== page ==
The hazy days of summer aren’t too soon to begin thinking of designs for the holidays—and how to best cast them. During these hot summer days, the last thing you want to think about is the cold winter that’s just a few months away.

But as you’re sitting on the beach working on  your tan or catching up on the latest bestseller, you’re probably already thinking  about the designs you want to sell during the upcoming holiday season. You’ve  done your research on what’s trending, and you’ve got some great ideas for  designs that you suspect will be big hits with this year’s shoppers. And although it  seems like you have plenty of time to get back into the shop to produce those  designs, you really don’t, especially if you plan to send them out to have them cast.

5 Holiday Casting Process Tips

Like many folks in the jewelry industry, casters get swamped before the holiday season. The more time you can give them to turn your designs into reality, the better. In addition, you can take steps to make sure your designs don’t cause delays and waste time. This month, experienced industry casters share tips to help make sure the casting process is as smooth as molten metal, and your holiday orders are ready for the earliest of shoppers.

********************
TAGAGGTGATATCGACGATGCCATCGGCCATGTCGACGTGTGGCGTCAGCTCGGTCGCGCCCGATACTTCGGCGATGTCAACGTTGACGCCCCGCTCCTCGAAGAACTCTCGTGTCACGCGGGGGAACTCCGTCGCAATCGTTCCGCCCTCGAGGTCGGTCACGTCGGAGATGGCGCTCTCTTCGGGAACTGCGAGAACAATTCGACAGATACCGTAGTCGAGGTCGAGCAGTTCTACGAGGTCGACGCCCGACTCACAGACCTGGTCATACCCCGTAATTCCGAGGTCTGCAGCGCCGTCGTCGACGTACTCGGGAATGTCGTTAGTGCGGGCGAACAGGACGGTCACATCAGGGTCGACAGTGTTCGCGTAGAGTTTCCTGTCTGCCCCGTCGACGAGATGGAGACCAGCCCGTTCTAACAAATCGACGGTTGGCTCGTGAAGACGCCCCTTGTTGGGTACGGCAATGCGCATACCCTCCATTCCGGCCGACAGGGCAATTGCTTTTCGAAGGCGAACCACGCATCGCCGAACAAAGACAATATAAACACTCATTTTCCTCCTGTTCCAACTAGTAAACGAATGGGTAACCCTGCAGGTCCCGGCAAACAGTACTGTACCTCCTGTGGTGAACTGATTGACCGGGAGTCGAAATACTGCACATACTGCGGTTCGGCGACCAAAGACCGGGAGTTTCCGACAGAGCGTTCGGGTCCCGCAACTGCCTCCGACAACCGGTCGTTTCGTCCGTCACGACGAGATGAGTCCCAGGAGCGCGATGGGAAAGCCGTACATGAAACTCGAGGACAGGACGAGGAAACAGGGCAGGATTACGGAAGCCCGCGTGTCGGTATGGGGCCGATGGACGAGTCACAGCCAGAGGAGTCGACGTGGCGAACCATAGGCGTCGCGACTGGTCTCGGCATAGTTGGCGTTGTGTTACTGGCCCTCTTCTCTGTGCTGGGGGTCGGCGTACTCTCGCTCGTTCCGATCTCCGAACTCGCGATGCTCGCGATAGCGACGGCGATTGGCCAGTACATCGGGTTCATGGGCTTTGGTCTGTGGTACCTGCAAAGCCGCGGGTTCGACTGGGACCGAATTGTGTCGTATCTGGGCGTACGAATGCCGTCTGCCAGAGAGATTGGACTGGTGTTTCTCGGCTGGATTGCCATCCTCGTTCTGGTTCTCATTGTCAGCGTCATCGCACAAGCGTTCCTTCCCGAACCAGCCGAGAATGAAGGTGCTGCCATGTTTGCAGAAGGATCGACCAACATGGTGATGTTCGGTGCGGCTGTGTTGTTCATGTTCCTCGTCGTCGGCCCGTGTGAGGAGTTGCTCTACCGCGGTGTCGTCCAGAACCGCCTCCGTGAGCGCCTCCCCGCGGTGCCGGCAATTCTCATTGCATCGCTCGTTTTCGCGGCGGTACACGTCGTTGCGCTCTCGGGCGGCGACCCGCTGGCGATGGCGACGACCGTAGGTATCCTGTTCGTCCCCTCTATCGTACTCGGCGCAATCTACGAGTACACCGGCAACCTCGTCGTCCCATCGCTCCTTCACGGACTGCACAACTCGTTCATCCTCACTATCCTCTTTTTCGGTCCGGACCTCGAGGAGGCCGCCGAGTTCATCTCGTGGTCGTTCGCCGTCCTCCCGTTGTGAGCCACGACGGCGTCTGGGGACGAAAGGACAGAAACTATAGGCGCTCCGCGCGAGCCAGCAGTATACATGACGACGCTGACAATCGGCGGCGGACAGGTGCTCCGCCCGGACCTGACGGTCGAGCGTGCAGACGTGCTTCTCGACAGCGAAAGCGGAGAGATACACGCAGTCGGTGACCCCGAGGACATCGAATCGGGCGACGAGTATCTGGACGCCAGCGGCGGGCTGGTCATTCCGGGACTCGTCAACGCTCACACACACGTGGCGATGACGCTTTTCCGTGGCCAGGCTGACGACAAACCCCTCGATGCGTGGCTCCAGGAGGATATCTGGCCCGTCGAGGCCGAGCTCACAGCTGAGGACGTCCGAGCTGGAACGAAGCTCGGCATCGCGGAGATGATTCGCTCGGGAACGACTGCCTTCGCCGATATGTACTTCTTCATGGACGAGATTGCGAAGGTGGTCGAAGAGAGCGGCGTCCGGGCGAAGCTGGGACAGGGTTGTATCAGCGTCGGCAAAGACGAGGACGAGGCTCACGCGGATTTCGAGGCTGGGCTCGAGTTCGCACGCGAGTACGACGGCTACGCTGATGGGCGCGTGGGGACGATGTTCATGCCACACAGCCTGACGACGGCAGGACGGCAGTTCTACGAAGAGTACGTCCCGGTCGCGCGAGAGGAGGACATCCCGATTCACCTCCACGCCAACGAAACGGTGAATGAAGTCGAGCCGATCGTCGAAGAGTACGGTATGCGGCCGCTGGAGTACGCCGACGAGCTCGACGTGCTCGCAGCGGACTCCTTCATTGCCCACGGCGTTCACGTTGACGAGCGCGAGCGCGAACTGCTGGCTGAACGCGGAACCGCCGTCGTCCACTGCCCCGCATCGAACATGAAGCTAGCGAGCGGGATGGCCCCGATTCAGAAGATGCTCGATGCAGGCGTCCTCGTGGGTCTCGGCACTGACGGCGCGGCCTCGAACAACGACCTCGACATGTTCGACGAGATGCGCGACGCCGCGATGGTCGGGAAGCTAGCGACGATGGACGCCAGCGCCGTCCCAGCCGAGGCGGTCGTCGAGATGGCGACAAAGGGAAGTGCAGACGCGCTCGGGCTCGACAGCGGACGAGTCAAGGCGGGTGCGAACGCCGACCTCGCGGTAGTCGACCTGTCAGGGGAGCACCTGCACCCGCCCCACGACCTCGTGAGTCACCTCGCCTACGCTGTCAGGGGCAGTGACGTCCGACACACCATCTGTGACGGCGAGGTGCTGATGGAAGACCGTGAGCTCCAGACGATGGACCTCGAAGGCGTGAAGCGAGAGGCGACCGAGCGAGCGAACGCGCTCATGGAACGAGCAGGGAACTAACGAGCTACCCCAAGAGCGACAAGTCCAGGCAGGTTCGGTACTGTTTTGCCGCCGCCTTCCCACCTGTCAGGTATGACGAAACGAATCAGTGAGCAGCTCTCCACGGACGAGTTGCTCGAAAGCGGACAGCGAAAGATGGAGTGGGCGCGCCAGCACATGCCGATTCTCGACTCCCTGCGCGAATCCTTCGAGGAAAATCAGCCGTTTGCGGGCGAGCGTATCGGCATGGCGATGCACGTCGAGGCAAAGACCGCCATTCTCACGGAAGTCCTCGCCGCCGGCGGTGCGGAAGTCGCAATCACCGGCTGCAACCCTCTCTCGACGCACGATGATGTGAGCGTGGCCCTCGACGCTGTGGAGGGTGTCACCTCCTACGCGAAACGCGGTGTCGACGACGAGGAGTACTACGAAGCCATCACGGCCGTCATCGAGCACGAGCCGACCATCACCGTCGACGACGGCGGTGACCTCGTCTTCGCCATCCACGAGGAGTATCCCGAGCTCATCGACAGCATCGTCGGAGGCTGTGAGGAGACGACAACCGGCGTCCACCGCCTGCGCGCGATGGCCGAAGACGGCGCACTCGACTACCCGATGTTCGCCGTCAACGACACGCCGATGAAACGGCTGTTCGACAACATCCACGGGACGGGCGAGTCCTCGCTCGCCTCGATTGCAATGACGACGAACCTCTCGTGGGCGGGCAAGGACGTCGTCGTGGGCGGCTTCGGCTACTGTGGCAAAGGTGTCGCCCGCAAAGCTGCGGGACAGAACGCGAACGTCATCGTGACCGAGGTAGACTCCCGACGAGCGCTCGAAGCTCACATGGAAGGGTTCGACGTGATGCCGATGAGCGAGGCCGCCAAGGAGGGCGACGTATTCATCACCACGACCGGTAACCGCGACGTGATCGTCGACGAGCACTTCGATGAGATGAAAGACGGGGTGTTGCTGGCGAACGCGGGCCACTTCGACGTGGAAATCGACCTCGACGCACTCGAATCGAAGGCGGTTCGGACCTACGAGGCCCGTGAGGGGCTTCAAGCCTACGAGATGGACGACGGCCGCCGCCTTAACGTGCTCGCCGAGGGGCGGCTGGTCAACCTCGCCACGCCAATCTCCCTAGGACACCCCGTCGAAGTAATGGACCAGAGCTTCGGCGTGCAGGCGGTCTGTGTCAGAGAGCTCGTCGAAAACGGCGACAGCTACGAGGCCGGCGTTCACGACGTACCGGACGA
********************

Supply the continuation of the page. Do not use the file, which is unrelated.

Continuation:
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Be Prepared

If you’re looking to hire a caster for the first time, or you need to outsource a job to a new caster, do your research. In addition to seeking recommendations from fellow jewelers, it’s important to make sure the caster you hire is properly equipped to cast your designs. You should show potential casters the type of designs you’d be asking them to cast, specify the material out of which the models will be made, and review the types of metals they would be cast in. “ You want to make sure a caster has the correct array of equipment and investment materials to successfully cast your designs,” says Dennis Busby, casting director of Stuller Inc. in Lafayette, Louisiana. This is especially true if you’re creating your designs in CAD and having them printed on a 3-D printer using photopolymer resins, as not all casters are equipped to cast these materials.